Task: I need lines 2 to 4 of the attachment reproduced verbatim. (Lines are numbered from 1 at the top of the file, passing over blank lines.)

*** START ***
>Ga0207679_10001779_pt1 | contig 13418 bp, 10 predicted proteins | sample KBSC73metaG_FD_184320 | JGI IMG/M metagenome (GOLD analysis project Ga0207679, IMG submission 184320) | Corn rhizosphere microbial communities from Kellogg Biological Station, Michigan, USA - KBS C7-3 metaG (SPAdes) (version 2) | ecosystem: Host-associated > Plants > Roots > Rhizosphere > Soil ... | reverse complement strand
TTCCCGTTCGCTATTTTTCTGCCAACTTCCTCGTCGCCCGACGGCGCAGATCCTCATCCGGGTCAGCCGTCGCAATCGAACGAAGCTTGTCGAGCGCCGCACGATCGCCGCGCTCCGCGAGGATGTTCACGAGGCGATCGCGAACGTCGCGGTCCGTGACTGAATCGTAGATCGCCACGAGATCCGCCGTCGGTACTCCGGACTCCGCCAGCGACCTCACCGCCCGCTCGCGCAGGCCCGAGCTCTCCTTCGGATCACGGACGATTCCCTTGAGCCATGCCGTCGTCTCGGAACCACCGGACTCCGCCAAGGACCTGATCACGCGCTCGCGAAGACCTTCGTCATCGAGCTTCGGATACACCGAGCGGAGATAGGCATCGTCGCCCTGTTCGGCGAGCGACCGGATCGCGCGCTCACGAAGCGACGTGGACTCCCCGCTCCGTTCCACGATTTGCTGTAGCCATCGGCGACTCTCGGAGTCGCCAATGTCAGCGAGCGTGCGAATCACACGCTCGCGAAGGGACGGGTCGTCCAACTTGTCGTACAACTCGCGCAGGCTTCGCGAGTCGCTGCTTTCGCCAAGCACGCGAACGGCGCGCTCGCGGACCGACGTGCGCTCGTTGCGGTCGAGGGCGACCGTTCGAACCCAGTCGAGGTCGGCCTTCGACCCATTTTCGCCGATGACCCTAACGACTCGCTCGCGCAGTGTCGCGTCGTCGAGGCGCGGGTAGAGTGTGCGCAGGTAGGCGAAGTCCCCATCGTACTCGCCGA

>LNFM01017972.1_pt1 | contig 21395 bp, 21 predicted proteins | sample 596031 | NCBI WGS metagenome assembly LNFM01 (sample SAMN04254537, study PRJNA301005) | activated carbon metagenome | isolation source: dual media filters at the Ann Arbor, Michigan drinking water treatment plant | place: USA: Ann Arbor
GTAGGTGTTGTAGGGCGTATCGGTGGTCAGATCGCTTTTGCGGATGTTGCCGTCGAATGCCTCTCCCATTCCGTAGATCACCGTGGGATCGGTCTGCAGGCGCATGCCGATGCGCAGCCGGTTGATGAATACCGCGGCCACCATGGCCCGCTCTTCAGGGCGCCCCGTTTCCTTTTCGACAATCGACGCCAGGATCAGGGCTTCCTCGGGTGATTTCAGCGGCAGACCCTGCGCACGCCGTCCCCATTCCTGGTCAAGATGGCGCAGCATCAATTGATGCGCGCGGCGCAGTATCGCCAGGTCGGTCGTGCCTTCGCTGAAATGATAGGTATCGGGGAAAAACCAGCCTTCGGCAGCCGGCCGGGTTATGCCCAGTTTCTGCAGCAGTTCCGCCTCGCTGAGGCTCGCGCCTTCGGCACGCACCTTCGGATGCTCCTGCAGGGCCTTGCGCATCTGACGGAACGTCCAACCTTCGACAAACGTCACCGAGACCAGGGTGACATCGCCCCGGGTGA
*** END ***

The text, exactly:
TTCCCGTTCGCTATTTTTCTGCCAACTTCCTCGTCGCCCGACGGCGCAGATCCTCATCCGGGTCAGCCGTCGCAATCGAACGAAGCTTGTCGAGCGCCGCACGATCGCCGCGCTCCGCGAGGATGTTCACGAGGCGATCGCGAACGTCGCGGTCCGTGACTGAATCGTAGATCGCCACGAGATCCGCCGTCGGTACTCCGGACTCCGCCAGCGACCTCACCGCCCGCTCGCGCAGGCCCGAGCTCTCCTTCGGATCACGGACGATTCCCTTGAGCCATGCCGTCGTCTCGGAACCACCGGACTCCGCCAAGGACCTGATCACGCGCTCGCGAAGACCTTCGTCATCGAGCTTCGGATACACCGAGCGGAGATAGGCATCGTCGCCCTGTTCGGCGAGCGACCGGATCGCGCGCTCACGAAGCGACGTGGACTCCCCGCTCCGTTCCACGATTTGCTGTAGCCATCGGCGACTCTCGGAGTCGCCAATGTCAGCGAGCGTGCGAATCACACGCTCGCGAAGGGACGGGTCGTCCAACTTGTCGTACAACTCGCGCAGGCTTCGCGAGTCGCTGCTTTCGCCAAGCACGCGAACGGCGCGCTCGCGGACCGACGTGCGCTCGTTGCGGTCGAGGGCGACCGTTCGAACCCAGTCGAGGTCGGCCTTCGACCCATTTTCGCCGATGACCCTAACGACTCGCTCGCGCAGTGTCGCGTCGTCGAGGCGCGGGTAGAGTGTGCGCAGGTAGGCGAAGTCCCCATCGTACTCGCCGA

>LNFM01017972.1_pt1 | contig 21395 bp, 21 predicted proteins | sample 596031 | NCBI WGS metagenome assembly LNFM01 (sample SAMN04254537, study PRJNA301005) | activated carbon metagenome | isolation source: dual media filters at the Ann Arbor, Michigan drinking water treatment plant | place: USA: Ann Arbor
GTAGGTGTTGTAGGGCGTATCGGTGGTCAGATCGCTTTTGCGGATGTTGCCGTCGAATGCCTCTCCCATTCCGTAGATCACCGTGGGATCGGTCTGCAGGCGCATGCCGATGCGCAGCCGGTTGATGAATACCGCGGCCACCATGGCCCGCTCTTCAGGGCGCCCCGTTTCCTTTTCGACAATCGACGCCAGGATCAGGGCTTCCTCGGGTGATTTCAGCGGCAGACCCTGCGCACGCCGTCCCCATTCCTGGTCAAGATGGCGCAGCATCAATTGATGCGCGCGGCGCAGTATCGCCAGGTCGGTCGTGCCTTCGCTGAAATGATAGGTATCGGGGAAAAACCAGCCTTCGGCAGCCGGCCGGGTTATGCCCAGTTTCTGCAGCAGTTCCGCCTCGCTGAGGCTCGCGCCTTCGGCACGCACCTTCGGATGCTCCTGCAGGGCCTTGCGCATCTGACGGAACGTCCAACCTTCGACAAACGTCACCGAGACCAGGGTGACATCGCCCCGGGTGA